THICK, UNWIELDY three-ring binders are no place to keep school emergency response protocols. In a crisis, information and time are critical. Precious time can be lost in locating a binder, flipping through the tabs to find the correct section, and finally finding the vital information. And what if an evacuation is necessary? So you lug the binder out and start the information search all over again during different stages of the emergency? Even then, its contents are only as good as the people who created it, limited to how much the binder can hold, and only accessible to those on site.
But in the digital age, when information can be securely accessed and disseminated in an instant, more schools are turning to advanced measures such as database-driven crisis management software solutions.
A Better Response
Seattle-based Prepared Response (www.preparedresponse.com) was founded to help prevent tragedies like the one that transpired at Colorado's Columbine High School in 1999. There were no established protocols for that type of attack, and it forever changed the concept of school security.
Prepared Response wants to use technology to better respond to emergencies like Columbine. The company wants to help schools engage in state-of-the-art planning measures with school officials and police, fire, state patrol, and emergency services, and distribute the critical information via a secure internet connection, network, or USB storage device. Company officials believe preparedness is key to a strong defense.
To a first responder, there's nothing worse than arriving at a site and not knowing exactly where the emergency is and how to get to it. Prepared Response's Rapid Responder solution is designed to eliminate this scenario.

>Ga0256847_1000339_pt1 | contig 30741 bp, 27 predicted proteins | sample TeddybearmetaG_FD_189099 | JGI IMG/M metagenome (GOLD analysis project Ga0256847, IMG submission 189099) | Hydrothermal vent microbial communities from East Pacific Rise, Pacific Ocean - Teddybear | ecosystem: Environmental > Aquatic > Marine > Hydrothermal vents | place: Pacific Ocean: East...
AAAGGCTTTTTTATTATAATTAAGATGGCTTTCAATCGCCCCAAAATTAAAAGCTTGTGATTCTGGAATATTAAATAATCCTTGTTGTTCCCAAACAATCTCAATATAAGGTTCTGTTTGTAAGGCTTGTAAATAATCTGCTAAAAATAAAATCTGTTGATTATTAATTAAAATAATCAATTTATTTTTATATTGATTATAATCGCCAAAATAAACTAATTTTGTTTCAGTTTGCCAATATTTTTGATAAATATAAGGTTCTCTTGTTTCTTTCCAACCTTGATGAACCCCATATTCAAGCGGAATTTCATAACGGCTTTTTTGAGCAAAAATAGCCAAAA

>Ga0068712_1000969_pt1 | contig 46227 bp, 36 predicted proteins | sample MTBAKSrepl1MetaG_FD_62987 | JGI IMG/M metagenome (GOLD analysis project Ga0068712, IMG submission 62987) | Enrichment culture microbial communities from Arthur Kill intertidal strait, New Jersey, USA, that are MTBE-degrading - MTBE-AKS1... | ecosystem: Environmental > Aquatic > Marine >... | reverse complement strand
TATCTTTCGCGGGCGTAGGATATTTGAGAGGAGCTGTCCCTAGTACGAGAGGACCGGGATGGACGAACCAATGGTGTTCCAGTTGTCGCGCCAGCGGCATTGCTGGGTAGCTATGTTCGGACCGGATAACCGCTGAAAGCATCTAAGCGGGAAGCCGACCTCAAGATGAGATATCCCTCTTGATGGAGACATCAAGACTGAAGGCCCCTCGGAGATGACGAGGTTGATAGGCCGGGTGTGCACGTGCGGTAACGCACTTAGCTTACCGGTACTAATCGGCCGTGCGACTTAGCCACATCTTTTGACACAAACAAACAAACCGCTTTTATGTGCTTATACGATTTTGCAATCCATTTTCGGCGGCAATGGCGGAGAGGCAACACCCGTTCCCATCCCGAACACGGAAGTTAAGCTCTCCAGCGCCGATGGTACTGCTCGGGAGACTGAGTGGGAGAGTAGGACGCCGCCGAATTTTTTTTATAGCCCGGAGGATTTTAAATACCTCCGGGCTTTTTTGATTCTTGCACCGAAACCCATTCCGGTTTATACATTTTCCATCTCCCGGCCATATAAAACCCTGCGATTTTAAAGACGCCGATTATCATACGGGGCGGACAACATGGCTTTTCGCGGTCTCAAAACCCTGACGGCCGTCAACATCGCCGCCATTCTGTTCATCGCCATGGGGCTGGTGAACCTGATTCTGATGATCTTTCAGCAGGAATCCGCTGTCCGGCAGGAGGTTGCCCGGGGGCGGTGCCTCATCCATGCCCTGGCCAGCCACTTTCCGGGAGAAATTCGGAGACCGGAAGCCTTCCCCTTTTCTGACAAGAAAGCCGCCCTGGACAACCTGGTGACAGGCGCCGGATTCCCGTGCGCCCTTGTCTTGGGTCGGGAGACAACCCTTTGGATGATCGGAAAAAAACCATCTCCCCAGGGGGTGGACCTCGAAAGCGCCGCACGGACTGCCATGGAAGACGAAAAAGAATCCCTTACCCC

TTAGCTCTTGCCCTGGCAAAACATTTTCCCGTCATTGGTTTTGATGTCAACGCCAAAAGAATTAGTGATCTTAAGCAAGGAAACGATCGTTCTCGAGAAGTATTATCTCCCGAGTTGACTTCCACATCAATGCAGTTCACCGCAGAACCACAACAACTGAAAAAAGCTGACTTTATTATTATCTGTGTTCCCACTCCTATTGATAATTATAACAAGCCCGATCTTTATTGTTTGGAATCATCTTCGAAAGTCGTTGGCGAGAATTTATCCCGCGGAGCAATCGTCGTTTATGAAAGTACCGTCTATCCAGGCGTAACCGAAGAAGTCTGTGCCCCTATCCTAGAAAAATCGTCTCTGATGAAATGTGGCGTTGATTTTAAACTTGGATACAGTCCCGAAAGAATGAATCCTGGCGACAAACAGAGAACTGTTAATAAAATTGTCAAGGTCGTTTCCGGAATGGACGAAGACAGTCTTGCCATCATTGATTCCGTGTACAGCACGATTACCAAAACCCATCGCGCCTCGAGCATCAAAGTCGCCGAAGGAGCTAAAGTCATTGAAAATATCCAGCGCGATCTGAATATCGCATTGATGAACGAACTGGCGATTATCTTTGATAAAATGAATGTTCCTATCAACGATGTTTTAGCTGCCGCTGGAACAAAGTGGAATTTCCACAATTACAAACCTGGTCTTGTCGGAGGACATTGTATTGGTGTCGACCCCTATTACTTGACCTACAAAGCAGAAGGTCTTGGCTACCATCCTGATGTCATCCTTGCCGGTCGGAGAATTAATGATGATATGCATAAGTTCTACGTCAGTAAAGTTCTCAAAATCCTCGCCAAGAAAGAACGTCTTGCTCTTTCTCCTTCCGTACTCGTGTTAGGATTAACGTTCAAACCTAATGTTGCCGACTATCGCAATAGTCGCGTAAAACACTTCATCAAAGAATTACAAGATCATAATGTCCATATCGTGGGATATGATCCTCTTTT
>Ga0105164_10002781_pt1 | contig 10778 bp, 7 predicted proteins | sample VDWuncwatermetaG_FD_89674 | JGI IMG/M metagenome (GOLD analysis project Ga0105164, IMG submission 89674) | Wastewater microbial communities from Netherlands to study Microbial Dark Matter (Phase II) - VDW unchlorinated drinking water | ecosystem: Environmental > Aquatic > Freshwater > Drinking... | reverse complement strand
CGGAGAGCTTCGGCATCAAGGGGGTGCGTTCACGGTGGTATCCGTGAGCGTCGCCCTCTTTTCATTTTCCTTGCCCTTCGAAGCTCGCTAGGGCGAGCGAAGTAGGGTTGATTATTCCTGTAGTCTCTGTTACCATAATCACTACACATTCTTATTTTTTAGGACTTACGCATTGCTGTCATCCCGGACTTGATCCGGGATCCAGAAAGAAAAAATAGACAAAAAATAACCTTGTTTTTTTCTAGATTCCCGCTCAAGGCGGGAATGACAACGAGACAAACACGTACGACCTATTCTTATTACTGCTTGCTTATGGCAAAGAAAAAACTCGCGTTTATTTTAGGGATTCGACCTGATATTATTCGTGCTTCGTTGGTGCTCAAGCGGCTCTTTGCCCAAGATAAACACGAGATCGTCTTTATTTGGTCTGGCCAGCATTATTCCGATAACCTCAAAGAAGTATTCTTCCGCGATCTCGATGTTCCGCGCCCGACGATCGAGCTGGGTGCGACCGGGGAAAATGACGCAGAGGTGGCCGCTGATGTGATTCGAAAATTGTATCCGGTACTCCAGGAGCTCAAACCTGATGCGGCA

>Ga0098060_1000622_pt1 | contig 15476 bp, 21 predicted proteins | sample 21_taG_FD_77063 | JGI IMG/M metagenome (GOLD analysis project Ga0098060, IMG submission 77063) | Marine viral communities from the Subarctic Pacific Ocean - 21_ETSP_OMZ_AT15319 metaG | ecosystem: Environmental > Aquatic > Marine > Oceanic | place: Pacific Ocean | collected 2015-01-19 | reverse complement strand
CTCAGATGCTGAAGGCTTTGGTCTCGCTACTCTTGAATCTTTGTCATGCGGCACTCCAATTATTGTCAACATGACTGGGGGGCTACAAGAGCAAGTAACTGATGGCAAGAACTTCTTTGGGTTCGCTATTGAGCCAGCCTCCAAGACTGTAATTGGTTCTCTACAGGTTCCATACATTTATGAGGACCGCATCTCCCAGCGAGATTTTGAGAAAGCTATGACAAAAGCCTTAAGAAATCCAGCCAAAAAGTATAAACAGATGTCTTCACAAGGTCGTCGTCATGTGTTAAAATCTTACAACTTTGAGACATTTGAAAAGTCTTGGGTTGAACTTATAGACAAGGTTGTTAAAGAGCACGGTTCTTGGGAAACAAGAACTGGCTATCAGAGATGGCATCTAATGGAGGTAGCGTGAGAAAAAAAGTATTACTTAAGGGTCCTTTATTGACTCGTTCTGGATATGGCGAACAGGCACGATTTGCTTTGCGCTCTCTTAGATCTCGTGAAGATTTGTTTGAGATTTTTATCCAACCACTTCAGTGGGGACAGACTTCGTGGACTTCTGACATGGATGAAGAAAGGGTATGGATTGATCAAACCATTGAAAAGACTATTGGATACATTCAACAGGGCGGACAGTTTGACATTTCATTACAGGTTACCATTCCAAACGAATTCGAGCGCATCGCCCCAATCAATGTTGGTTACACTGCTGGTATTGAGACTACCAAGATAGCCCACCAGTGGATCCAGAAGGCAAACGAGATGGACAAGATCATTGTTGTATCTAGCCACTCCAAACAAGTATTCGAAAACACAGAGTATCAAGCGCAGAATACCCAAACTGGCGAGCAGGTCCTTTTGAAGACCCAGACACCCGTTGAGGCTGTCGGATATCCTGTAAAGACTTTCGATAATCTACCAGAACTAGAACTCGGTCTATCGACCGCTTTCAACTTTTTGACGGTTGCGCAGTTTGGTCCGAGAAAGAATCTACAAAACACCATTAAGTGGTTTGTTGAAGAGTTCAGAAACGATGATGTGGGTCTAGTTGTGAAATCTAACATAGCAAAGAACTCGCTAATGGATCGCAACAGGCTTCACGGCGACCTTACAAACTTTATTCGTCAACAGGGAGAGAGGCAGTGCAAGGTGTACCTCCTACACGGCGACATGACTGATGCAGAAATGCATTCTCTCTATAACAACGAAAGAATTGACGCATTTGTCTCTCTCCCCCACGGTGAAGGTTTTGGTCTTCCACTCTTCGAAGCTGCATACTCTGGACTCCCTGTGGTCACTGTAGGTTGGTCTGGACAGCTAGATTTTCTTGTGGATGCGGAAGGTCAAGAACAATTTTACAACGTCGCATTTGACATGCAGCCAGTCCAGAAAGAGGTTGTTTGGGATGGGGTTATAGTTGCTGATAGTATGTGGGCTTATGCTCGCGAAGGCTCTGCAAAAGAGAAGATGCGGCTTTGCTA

"We usually implement the system a whole district at a time, which includes working closely with local responders," says Jim Finnell, president and CEO of Prepared Response. "We notify them that if they get a 911 call at a specific address, that site has the Rapid Responder system. We database everything you would want to know about a critical infrastructure, so when first responders arrive at the scene, they don't have to go looking for information in order to make decisions.
"The system is not meant to replace a 911 system, but when that call does occur, within seconds, first responders can get right on the system and have immediate access to everything they need to know."
"There's no limit to what kind of information can be entered [in the system]," says Walt Pegram, district resource officer Spokane Public Schools in the state of Washington.
With Rapid Responder, school officials and first responders can instantly access more than 300 data points, including tactical plans, satellite and geospatial imagery, interior and exterior photos, floor plans, staging areas, hazardous materials, utility shut-offs, best access and evacuation routes, incident response plans, and containment and family reunification locations. Try stuffing all that in a binder.
On Sept. 22, 2003, a student pulled out a 9-millimeter handgun during science class at Lewis & Clark High School in Spokane, WA, shot at a cabinet, and demanded the teacher and students leave the room.
Fortunately, Rapid Responder was already in place. Within minutes of the shot, the software was up and running in a command center, providing site-specific information. Arriving officers were able to isolate the gunman in less than 12 minutes, while more than 2,000 students were quickly evacuated.
Using the system, officials noticed that the room in which the gunman was holed up had unobstructed views of a field where the students had been evacuated to--along with eight lanes of traffic on an adjacent freeway. Using contacts listed in the database, officials called a transportation vendor to immediately send buses to relocate the students off site. …